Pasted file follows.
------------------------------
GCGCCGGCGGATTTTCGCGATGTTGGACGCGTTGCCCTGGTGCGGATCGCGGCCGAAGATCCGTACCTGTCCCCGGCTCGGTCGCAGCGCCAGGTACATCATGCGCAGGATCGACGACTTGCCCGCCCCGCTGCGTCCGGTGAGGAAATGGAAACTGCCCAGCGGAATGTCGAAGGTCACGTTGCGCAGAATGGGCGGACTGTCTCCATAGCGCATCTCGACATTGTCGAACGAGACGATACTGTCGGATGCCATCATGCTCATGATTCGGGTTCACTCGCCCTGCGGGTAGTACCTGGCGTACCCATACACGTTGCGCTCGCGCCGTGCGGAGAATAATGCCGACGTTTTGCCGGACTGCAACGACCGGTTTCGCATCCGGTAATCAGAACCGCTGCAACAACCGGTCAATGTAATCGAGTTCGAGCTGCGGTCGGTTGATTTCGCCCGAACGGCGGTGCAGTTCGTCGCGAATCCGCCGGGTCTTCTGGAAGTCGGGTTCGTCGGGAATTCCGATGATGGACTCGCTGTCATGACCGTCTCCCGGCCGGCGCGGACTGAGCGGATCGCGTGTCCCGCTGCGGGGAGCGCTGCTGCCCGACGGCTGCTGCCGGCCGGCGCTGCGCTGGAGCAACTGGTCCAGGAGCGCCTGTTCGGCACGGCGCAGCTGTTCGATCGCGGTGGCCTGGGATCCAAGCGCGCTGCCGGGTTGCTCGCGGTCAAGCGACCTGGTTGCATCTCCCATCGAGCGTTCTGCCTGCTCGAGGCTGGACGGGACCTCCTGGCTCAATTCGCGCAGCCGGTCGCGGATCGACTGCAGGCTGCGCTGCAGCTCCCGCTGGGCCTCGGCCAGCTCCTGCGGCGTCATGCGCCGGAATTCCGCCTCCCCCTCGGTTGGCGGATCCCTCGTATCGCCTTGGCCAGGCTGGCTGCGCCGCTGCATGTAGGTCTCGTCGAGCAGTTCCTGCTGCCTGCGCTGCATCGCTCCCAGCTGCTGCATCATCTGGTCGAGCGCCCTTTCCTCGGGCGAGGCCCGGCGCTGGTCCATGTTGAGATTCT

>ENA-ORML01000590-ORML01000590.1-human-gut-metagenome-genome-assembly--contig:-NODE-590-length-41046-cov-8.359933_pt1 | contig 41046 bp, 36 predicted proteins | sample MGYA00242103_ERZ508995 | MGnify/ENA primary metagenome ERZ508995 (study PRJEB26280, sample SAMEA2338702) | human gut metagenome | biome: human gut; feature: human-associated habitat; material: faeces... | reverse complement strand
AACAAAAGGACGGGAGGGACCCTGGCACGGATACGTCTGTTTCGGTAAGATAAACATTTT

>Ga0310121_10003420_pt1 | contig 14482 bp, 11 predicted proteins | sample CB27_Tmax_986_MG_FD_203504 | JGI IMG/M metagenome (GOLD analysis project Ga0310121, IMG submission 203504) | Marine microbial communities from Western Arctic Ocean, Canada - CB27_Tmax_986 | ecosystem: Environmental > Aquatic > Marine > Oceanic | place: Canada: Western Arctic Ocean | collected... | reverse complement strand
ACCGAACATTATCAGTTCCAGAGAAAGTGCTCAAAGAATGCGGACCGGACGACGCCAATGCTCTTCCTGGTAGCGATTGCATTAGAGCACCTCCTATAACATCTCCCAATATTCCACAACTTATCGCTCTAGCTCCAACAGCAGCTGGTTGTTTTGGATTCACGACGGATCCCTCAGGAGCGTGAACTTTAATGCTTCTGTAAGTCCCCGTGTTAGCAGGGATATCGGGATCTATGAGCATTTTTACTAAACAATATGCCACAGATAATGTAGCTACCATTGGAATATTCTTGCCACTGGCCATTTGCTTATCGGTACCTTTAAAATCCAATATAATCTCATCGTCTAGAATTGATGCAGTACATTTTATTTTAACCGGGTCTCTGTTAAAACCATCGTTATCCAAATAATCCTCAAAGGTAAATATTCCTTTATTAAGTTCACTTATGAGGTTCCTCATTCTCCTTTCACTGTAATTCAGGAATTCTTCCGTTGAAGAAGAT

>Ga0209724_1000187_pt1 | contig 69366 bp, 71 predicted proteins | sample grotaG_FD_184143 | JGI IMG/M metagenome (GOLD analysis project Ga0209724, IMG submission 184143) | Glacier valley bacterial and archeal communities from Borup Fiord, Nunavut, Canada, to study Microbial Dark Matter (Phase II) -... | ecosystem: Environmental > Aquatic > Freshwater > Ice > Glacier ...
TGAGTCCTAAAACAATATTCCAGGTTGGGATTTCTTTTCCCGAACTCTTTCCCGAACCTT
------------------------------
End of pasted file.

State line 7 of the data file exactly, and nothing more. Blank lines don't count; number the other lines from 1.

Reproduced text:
TGAGTCCTAAAACAATATTCCAGGTTGGGATTTCTTTTCCCGAACTCTTTCCCGAACCTT